Agatha Christie isn’t known as the Queen of Crime for nothing. There were twists aplenty in Fareham Musical Society’s production of her play, an adaptation of her 100 million-copy best-selling novel.
Ten strangers meet on an island, and one by one they are picked off by an unknown killer after each being accused of murder. As the death toll rises, the increasingly small group of survivors realise the culprit is one of them - but who?
In a departure from their usual repertoire, Fareham Musical Society’s cast had to prove their acting chops with no singing or dancing to hide behind.
The order of death correlated with the quality of acting seen onstage, so that by the halfway point the remaining characters were all solidly portrayed. Alexandra Maclean was very watchable as the glamorous Vera Claythorne - minus an awkwardly forced fit of hysterics - and as Philip Lombard, Jonathan Redwood could have walked straight out of the 1940s.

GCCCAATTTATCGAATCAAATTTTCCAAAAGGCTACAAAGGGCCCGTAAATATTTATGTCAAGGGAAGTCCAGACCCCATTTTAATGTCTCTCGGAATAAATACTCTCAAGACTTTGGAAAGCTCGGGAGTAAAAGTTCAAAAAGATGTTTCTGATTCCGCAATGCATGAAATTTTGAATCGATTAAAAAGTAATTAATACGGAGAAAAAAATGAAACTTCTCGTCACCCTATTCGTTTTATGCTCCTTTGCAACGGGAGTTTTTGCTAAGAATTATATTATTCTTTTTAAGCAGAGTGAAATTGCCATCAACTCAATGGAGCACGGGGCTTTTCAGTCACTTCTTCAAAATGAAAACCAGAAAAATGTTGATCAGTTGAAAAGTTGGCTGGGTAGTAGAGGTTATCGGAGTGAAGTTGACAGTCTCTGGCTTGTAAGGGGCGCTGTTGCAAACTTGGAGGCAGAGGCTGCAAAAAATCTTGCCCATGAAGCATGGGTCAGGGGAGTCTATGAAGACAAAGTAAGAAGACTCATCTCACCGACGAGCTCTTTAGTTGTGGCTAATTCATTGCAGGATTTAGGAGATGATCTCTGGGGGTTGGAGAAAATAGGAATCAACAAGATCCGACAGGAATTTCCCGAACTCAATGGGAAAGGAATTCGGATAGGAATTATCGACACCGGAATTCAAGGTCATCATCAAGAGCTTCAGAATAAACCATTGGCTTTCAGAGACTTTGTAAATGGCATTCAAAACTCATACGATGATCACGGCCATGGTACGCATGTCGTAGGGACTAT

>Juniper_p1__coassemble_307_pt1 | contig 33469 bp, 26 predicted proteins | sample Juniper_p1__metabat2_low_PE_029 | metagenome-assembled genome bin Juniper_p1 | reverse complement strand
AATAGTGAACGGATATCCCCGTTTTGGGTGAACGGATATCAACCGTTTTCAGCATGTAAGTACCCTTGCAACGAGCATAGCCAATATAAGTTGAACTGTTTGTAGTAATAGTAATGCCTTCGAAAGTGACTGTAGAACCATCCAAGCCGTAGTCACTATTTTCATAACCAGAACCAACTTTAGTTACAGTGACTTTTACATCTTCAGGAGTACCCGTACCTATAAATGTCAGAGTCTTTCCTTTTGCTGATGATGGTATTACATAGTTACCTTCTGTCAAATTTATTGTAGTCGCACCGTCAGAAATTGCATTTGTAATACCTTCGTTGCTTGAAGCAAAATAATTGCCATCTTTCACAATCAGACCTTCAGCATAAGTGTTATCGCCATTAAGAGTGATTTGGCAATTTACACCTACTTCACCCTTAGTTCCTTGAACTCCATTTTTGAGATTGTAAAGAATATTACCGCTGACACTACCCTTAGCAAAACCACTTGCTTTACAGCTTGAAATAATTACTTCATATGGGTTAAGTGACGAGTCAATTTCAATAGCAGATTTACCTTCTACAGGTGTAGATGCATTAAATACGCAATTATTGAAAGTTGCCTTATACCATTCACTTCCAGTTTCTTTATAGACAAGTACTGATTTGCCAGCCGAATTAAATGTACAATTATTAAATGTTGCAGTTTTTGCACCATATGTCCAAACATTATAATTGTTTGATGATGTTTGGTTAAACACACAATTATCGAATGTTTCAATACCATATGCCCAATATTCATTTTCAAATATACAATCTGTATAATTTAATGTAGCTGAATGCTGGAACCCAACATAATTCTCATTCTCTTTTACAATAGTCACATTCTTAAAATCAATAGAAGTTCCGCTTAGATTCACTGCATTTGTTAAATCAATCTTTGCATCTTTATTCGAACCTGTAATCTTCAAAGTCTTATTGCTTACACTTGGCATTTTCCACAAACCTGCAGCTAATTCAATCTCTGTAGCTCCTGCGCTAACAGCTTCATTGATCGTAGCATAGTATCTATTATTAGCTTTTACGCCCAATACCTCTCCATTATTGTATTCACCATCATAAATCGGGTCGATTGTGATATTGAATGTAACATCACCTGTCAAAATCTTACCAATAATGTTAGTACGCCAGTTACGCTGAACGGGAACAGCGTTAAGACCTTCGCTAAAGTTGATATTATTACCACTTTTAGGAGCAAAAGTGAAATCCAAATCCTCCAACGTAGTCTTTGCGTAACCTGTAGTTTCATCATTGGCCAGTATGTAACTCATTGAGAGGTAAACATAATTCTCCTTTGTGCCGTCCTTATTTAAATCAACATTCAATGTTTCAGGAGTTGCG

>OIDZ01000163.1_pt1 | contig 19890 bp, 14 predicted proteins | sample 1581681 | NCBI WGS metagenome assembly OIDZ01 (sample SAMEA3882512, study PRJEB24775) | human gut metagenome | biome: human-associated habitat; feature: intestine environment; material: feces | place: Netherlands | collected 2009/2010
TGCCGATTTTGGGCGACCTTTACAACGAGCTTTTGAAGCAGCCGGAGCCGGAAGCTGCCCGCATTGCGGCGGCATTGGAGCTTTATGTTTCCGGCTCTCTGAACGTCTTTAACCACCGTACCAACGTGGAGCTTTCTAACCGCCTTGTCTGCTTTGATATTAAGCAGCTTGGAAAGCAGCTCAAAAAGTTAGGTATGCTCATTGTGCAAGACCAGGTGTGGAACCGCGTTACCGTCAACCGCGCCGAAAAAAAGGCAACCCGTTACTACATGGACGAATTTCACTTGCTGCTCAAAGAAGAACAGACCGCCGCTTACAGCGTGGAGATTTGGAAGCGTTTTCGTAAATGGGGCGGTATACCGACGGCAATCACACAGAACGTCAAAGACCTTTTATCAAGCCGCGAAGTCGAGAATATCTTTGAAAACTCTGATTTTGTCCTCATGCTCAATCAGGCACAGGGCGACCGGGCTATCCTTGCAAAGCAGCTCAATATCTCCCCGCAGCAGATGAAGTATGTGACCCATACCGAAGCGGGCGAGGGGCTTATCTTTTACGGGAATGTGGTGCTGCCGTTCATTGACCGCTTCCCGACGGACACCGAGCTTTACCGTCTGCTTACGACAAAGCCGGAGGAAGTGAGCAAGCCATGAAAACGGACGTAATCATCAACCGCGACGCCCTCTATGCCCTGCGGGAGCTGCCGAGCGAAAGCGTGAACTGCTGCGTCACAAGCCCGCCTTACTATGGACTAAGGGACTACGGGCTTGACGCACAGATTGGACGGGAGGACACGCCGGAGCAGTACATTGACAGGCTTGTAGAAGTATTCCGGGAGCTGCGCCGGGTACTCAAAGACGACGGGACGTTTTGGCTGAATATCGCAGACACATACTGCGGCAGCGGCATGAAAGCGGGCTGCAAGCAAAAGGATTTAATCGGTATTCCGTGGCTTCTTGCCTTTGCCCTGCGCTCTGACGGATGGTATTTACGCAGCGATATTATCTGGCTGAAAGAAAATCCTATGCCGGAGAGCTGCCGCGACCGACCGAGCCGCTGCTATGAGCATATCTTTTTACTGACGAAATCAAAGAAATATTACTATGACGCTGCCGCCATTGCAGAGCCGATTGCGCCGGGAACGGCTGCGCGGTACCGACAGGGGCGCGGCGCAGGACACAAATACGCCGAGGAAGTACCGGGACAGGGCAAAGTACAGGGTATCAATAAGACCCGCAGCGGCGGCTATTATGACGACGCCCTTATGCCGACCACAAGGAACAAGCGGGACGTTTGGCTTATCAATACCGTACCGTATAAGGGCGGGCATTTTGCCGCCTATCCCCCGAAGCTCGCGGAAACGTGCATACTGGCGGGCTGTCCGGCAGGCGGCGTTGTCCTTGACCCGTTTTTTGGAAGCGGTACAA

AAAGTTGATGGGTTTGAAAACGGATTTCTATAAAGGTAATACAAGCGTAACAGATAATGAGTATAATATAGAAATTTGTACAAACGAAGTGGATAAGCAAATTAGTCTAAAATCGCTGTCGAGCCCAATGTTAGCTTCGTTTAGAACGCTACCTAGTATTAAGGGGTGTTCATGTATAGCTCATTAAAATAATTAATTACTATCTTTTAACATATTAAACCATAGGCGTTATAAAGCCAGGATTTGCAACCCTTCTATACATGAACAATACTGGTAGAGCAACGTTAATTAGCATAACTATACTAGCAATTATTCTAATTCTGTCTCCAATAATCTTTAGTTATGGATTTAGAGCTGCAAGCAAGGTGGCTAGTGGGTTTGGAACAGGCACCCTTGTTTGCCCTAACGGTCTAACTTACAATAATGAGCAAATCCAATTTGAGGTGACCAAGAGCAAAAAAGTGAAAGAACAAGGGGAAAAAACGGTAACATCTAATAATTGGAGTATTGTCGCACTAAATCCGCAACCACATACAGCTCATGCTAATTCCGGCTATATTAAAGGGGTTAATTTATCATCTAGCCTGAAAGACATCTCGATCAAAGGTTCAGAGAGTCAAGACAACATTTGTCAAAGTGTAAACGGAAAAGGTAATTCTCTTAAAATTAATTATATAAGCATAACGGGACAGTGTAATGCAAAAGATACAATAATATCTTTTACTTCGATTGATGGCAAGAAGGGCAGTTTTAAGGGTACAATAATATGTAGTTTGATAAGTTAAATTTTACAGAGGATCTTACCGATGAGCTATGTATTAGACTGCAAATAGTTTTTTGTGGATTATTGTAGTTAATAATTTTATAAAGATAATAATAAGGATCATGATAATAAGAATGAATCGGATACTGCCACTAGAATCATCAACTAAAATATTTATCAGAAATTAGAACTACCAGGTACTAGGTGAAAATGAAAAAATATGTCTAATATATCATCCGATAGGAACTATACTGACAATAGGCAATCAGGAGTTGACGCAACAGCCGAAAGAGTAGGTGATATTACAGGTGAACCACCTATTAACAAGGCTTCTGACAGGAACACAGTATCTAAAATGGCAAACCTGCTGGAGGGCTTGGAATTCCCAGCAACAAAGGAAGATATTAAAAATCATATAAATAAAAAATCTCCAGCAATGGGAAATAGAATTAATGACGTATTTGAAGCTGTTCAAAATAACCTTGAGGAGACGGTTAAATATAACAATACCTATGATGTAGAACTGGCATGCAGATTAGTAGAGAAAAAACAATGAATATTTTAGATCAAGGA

The play too picked up momentum with every killing. A first act, weighed down by exposition, gave way to a second act of mounting intrigue and a third act that hit audiences with plot twist after plot twist.
This is credit to Christie’s skill as a writer rather than the production itself, but a well designed and lit set, a great scene set in the dark and effective use of a stage gun enhanced the suspense.
Some of the deaths were played for shocks but got laughs instead, and dramatic music which closed each act added to the ham factor.
But then there is something inherently camp about Agatha Christie, as well as serial killings based on a children’s nursery rhyme. And by the final few, we were in the palms of the actor’s hands.